Click on the image to read this short blog post: “Imagine you are in school and asked to write down, in a page or two, the history of your country, your nation or your homeland (patria) as you know it. While this task may sound trivial, it tells us some important facets of people’s ability to use knowledge of the past for constructing a meaningful historical narrative.”
“It is perhaps the recent pan-Canadian survey led by Létourneau and his team, Canadians and Their Pasts, that provides the most comprehensive review of people’s understanding and use of history. Using a detailed questionnaire with a representative sample of nearly 3,000 adult Canadians across the country and in both official language, Canadians and Their Pasts offers powerful evidence that “no matter what its source, the extend of the public’s engagement with the past in Canada and elsewhere is remarkable, suggesting that historical consciousness is alive and well.”
“Honestly, I don’t recall anything. But I think there were lots of troubles between French and English Canadians… ” says one 17 year old student when asked to recount the history of Canada. Like many of her counterparts, Annie was initially baffled by the task of writing a historical narrative of Canada because, as she put it, “I don’t recall anything”. Public surveys periodically remind Canadians of the catastrophic state of historical knowledge among youth. “Canada is failing history,” as one newspaper even put it.
“It all started with a defeat…” is but one of the numerous catchphrases used by Québec students to describe the narrative experience of their province according to Jocelyn Létourneau’s most recent book, Je me Souviens? Le passé du Québec dans la conscience de sa jeunesse (Fides, 2014), published last week.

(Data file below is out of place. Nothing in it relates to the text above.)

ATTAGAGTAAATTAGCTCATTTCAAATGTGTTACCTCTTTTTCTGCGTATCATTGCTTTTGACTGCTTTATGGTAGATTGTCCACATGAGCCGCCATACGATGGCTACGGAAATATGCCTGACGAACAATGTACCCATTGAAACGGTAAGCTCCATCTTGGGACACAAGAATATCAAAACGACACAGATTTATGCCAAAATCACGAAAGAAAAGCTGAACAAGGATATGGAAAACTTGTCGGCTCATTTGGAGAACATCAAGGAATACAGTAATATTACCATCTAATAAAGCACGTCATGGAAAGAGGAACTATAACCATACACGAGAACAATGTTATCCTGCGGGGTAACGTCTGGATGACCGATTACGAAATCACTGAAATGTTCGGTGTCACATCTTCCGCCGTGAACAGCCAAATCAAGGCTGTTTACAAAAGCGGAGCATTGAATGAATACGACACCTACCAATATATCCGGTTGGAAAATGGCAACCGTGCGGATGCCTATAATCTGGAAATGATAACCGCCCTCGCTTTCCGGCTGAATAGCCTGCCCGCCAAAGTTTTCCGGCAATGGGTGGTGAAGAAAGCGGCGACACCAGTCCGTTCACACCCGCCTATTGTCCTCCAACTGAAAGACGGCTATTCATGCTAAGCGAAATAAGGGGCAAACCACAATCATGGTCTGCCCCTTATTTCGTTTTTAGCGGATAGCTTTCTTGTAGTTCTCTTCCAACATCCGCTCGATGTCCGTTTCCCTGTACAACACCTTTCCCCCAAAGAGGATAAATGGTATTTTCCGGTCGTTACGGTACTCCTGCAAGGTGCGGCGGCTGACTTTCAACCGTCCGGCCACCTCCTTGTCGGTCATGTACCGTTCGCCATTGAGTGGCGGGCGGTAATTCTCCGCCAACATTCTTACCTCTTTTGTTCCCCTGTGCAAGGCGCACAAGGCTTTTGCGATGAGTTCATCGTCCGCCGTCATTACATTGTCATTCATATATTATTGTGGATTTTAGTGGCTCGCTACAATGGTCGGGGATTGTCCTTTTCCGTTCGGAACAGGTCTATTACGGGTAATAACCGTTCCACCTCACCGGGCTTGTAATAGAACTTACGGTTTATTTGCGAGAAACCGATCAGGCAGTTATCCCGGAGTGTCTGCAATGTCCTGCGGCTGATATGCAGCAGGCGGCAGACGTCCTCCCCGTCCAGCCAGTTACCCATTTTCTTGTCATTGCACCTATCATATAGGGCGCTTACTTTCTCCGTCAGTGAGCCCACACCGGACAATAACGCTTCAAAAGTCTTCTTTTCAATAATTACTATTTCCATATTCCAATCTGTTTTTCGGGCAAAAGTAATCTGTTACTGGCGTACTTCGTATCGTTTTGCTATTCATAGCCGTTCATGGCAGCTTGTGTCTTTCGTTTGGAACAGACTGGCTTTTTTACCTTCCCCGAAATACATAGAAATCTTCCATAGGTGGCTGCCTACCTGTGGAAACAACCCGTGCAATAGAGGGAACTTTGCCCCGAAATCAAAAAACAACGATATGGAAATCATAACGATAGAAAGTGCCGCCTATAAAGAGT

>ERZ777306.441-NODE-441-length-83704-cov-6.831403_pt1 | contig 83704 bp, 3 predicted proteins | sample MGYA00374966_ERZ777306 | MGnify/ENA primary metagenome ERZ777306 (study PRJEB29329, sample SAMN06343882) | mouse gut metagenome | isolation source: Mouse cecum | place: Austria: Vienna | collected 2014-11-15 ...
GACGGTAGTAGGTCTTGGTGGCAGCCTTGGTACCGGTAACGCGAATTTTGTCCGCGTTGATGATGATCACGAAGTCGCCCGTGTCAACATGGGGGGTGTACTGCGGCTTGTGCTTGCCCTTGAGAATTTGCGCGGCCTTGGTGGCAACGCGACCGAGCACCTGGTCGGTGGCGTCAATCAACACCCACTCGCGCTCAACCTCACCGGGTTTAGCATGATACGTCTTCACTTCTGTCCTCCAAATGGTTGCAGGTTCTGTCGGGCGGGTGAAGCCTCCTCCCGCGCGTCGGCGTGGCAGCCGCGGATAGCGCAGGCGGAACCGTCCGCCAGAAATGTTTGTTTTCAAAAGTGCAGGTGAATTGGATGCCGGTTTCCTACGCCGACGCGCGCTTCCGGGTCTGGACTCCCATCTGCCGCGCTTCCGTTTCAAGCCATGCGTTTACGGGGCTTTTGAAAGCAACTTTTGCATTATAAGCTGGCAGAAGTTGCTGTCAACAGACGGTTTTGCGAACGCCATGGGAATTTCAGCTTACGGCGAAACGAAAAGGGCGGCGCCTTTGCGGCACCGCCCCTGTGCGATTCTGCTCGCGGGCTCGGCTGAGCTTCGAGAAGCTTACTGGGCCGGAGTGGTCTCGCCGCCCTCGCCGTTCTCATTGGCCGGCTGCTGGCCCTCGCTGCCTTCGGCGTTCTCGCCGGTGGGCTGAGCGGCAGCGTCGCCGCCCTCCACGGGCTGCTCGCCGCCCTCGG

For the last 10 years, Université Laval Professor Létourneau has been interested in the historical consciousness of young Canadians. Refuting survey results showing abysmal lack of historical knowledge among youth, he collected over 3500 historical accounts of Québec high school and university students, asking them to write a short story and sum up in one phrase the historical adventure of their province. The results are both fascinating and troubling.
Despite what political leaders and the media claim, young Québécois are not historically disconnected nor are they amnesiacs. If many undeniably lack basic historical knowledge, often confusing dates and figures, their visions of history are nonetheless rich and telling. They are based on narrative structures which provide intelligibility and orientation to otherwise disparate and incoherent facts. Among the most significant events listed are “Jacques Cartier and the explorers,” “Les filles du roi,” and the “Conquest” of 1759, which top the list. Beyond the recurring themes and historical actors, one is struck by the students’ narrative orientation. One dominant template emerging from the stories of francophone Québécois is that of “la survivance” of a melancholic and unhappy representation of Québec’s place in Canadian history, and still hesitant about its future.